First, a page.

Historic Harvest [UPDATED]Published 7:21am Thursday, May 10, 2012 Updated 7:57am Thursday, May 10, 2012
When my husband and I moved to our country home 20 years ago my first flowers were purple petunias. It was a cool summer and the petunias flourished. Each subsequent year has brought new garden creations and interests — perennials, trees, shrubs, vegetables, lilies, raised beds, garlic, etc. There’s not a “master plan” for the yard but it is a creative, evolving enterprise!
For several years I have thoroughly enjoyed doing trial growing for North Dakota State University (NDSU), Bismarck. The goal of the Home Garden Variety Trials program is to identify the best vegetable and cut flower varieties for North Dakota. Western Minnesota has similar soil and climate, so the results are applicable here, too! The variety trials are conducted by a network of volunteer growers in North Dakota, northern Minnesota, northern South Dakota and Montana.
In 2012 the trials will include vegetables, cut flowers and herbs. The grower selects the varieties he/she wants to evaluate and NDSU provides the seed for a small fee. Each trial compares of two varieties, example: two varieties of buttercup squash or two varieties of zucchini. The seed packets contain enough seed to plant two ten foot rows. NDSU even provides labeled stakes, and a ten foot length of string to mark the rows! The two varieties are grown under as similar conditions as possible.
Data collection is pretty basic. The grower records the date planted, which of the two seed varieties germinated best, which variety was healthiest, which produced the higher yields and which produced the best quality product. “Best quality product” means taste-testing if you are growing vegetables! NDSU also asks which varieties the grower would recommend to other gardeners. At the end of the gardening season growers send their results to NDSU. During the winter the results from all growers are compiled and a report is available the following spring. The results are especially useful for households that have limited garden space available and want to maximize the productivity of their garden.
In 2011, I participated in the Winter Buttercup Squash trial. It compared Burgess Buttercup with Uncle David’s Dakota Dessert, a squash developed in North Dakota. NDSU found that, overall, Burgess was preferred due to the earlier maturity, higher yields, and uniform shaped fruit. Gardeners enjoyed the flavor of both.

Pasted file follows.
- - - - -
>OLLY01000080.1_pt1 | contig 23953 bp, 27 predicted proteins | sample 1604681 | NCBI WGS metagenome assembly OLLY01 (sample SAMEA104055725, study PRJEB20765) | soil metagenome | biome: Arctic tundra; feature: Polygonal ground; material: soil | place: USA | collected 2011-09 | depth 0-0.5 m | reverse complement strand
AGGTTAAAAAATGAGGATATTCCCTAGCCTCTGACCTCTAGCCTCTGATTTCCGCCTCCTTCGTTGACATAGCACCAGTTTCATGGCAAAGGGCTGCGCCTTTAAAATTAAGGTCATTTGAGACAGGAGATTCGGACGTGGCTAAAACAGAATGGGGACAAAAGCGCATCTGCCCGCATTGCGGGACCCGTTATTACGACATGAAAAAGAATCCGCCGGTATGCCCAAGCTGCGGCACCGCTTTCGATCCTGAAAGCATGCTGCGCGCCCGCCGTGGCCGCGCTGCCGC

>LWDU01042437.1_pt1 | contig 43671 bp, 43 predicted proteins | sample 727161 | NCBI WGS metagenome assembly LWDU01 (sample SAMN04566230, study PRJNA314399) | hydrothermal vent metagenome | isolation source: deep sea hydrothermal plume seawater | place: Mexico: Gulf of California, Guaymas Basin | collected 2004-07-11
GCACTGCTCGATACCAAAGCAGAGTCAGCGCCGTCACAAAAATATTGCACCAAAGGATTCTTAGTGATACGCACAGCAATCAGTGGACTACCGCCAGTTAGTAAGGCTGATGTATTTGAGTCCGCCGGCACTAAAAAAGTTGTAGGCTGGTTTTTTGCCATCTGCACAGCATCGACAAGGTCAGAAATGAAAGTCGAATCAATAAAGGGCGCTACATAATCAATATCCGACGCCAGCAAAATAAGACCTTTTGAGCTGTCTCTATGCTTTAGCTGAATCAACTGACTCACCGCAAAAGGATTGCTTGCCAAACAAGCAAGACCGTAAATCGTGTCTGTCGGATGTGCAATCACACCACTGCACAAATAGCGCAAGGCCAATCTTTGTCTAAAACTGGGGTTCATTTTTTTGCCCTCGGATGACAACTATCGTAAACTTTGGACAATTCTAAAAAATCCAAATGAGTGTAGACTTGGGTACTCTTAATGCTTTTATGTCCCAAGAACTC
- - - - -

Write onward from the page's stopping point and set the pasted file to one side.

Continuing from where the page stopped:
The Romaine Lettuce trial compared Coastal Star to Winter Density, an heirloom from France. NDSU found Winter Density matured earlier and was more compact. The leaves of Costal Star were larger and heavier. Gardeners were split on appearance and taste preferences. My personal observation was that Winter Density is a beautiful, ornamental plant, and in my garden the flavor was sweeter than Coastal Star.
The Orange Hubbard Squash trials of 2010 compared Lakota (a native American heirloom) and Red Kuri. NDSU found gardeners liked both of them. Most preferred ‘Red Kuri’ for its impressive yields and rich flavor. They also enjoyed the beauty and sweetness of North Dakota native squash ‘Lakota‘.
Results from the NDSU Home Garden Trials are online at http://www.dakotagardener.com/trials/results.html. For information on the program contact:
Tom Kalb, Ph.D.
North Dakota State University
3715 East Bismarck Expressway
Bismarck, ND 58501
They are open-pollinated varieties with a history of being cultivated and saved within a family or community. Open-pollinated means the seeds will grow a plant with the same characteristics as the parent plant. Tomato heirlooms are available in an especially large variety of colors, shapes, and flavors. Heirloom tomatoes don’t have all the disease resistance of hybrids and often don’t have uniform shapes, but the taste difference makes growing heirlooms worthwhile.
Delores Campbell grows heirloom tomato plants for the Fergus Falls Area Garden Club’s annual plant sale held in May of each year. She grows about 20 varieties, including red, black, purple, yellow and pink fruiting. In red she always grows Box Car Willie and Brandywine. In black she especially likes Black Cherry and Black Krim. Another favorite is Virginia Sweets, a beautiful golden yellow with red stripes and wonderful flavor, weighing at least a pound. San Marzano Redorta is a huge plum tomato from Tuscany that is good for cooking and eating fresh.
Some heirloom tomato plants are available at local nurseries in spring. Seed Savers Exchange in Decorah, Iowa, a non-profit specializing in the long-term preservation of heirloom and open-pollinated (OP) varieties, has seed available for sale. Their website is www.seedsavers.org. Phone 563-382-5990.